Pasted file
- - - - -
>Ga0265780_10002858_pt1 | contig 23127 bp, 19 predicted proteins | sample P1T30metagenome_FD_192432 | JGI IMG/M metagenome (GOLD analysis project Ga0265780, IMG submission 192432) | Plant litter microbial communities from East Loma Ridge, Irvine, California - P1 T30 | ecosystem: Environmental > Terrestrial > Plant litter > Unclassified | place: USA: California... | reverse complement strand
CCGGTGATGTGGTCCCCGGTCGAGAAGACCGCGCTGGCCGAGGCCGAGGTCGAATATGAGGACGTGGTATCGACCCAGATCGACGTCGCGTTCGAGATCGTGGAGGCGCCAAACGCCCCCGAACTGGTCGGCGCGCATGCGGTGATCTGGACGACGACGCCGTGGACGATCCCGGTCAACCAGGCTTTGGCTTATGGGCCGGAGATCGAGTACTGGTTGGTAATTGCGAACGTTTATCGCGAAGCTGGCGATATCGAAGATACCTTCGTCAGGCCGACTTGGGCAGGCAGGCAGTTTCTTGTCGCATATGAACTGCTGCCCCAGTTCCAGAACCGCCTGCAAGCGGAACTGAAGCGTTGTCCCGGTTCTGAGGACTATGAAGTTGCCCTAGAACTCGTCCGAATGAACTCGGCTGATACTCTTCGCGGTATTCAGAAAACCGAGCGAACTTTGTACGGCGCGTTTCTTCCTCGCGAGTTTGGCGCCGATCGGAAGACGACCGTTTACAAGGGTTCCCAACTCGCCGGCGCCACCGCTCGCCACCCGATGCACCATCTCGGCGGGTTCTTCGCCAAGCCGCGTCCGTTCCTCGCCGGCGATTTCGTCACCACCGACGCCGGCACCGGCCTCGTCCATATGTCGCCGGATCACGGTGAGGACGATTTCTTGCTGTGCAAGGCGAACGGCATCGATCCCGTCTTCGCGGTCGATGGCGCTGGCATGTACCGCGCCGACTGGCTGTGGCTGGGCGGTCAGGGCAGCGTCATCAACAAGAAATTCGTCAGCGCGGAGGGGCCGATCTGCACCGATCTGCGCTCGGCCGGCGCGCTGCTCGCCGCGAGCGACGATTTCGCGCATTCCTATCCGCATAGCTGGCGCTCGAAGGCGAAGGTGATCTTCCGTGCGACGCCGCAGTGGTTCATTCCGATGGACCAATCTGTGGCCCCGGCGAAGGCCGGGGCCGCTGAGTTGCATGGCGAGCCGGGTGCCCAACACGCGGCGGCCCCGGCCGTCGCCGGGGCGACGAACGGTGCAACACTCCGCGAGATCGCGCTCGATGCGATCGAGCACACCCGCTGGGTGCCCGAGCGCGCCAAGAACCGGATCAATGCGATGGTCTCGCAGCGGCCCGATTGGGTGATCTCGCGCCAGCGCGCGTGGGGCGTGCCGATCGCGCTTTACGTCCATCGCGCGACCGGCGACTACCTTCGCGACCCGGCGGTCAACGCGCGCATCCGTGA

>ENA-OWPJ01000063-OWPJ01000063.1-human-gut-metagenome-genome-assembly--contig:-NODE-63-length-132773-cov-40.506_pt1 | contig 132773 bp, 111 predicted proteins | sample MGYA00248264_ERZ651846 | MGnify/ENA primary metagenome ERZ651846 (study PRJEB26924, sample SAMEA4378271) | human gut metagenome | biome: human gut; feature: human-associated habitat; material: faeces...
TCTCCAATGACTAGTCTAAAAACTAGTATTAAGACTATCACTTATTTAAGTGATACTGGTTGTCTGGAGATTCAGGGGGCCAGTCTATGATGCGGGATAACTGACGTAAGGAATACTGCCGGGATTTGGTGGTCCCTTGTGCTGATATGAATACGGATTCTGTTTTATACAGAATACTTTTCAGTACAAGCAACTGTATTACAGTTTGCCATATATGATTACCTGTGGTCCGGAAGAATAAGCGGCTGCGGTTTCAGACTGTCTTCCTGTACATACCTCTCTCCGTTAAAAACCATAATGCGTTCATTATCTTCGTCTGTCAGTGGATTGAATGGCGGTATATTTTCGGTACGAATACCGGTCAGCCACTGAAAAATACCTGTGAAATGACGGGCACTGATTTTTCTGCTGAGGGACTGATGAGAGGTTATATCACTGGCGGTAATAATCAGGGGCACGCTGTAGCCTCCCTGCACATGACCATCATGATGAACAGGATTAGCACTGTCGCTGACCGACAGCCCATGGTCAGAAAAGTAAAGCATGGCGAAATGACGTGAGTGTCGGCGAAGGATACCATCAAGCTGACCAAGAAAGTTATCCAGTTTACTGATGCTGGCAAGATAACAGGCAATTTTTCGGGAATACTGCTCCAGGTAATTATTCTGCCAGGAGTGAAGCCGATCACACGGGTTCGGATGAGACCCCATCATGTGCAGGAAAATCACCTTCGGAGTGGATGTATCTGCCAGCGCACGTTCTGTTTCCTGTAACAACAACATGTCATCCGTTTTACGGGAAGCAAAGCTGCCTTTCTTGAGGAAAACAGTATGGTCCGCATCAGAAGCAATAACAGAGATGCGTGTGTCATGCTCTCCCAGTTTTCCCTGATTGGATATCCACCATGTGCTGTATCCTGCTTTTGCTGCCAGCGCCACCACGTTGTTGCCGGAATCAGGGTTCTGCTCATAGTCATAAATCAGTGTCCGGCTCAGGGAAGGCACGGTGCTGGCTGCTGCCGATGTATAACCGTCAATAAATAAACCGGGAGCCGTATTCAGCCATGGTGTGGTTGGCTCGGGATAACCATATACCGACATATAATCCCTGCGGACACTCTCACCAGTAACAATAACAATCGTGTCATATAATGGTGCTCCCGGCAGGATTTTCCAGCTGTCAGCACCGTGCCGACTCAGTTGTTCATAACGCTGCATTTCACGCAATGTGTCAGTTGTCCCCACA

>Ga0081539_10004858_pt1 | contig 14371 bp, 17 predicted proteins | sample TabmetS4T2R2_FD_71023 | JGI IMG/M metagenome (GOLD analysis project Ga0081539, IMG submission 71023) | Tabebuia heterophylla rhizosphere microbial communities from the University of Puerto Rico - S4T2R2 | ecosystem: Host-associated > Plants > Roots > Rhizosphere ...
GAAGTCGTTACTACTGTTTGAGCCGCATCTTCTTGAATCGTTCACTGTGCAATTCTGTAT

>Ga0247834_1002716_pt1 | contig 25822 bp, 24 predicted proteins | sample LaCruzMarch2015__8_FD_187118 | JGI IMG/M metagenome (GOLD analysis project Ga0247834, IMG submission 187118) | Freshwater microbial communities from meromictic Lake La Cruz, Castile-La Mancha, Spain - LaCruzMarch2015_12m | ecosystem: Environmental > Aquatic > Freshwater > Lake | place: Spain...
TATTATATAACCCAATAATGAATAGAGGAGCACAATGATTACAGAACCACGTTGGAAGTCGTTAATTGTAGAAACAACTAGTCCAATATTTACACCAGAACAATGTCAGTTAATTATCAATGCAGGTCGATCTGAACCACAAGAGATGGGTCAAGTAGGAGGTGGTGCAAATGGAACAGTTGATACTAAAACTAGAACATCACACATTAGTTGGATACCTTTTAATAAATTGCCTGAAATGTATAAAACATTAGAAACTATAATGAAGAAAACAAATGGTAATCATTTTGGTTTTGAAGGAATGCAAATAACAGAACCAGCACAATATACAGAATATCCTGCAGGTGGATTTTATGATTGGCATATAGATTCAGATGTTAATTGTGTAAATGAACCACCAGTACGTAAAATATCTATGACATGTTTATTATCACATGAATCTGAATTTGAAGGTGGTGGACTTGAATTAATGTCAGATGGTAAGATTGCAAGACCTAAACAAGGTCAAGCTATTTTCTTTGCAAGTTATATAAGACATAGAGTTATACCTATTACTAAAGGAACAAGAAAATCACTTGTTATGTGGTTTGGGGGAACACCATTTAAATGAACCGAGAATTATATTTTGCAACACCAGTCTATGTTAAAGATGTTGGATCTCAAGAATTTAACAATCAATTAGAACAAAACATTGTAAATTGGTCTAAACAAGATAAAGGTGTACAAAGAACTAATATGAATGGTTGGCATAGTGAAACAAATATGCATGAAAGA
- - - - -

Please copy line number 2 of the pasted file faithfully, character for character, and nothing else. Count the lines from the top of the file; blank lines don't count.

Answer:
CCGGTGATGTGGTCCCCGGTCGAGAAGACCGCGCTGGCCGAGGCCGAGGTCGAATATGAGGACGTGGTATCGACCCAGATCGACGTCGCGTTCGAGATCGTGGAGGCGCCAAACGCCCCCGAACTGGTCGGCGCGCATGCGGTGATCTGGACGACGACGCCGTGGACGATCCCGGTCAACCAGGCTTTGGCTTATGGGCCGGAGATCGAGTACTGGTTGGTAATTGCGAACGTTTATCGCGAAGCTGGCGATATCGAAGATACCTTCGTCAGGCCGACTTGGGCAGGCAGGCAGTTTCTTGTCGCATATGAACTGCTGCCCCAGTTCCAGAACCGCCTGCAAGCGGAACTGAAGCGTTGTCCCGGTTCTGAGGACTATGAAGTTGCCCTAGAACTCGTCCGAATGAACTCGGCTGATACTCTTCGCGGTATTCAGAAAACCGAGCGAACTTTGTACGGCGCGTTTCTTCCTCGCGAGTTTGGCGCCGATCGGAAGACGACCGTTTACAAGGGTTCCCAACTCGCCGGCGCCACCGCTCGCCACCCGATGCACCATCTCGGCGGGTTCTTCGCCAAGCCGCGTCCGTTCCTCGCCGGCGATTTCGTCACCACCGACGCCGGCACCGGCCTCGTCCATATGTCGCCGGATCACGGTGAGGACGATTTCTTGCTGTGCAAGGCGAACGGCATCGATCCCGTCTTCGCGGTCGATGGCGCTGGCATGTACCGCGCCGACTGGCTGTGGCTGGGCGGTCAGGGCAGCGTCATCAACAAGAAATTCGTCAGCGCGGAGGGGCCGATCTGCACCGATCTGCGCTCGGCCGGCGCGCTGCTCGCCGCGAGCGACGATTTCGCGCATTCCTATCCGCATAGCTGGCGCTCGAAGGCGAAGGTGATCTTCCGTGCGACGCCGCAGTGGTTCATTCCGATGGACCAATCTGTGGCCCCGGCGAAGGCCGGGGCCGCTGAGTTGCATGGCGAGCCGGGTGCCCAACACGCGGCGGCCCCGGCCGTCGCCGGGGCGACGAACGGTGCAACACTCCGCGAGATCGCGCTCGATGCGATCGAGCACACCCGCTGGGTGCCCGAGCGCGCCAAGAACCGGATCAATGCGATGGTCTCGCAGCGGCCCGATTGGGTGATCTCGCGCCAGCGCGCGTGGGGCGTGCCGATCGCGCTTTACGTCCATCGCGCGACCGGCGACTACCTTCGCGACCCGGCGGTCAACGCGCGCATCCGTGA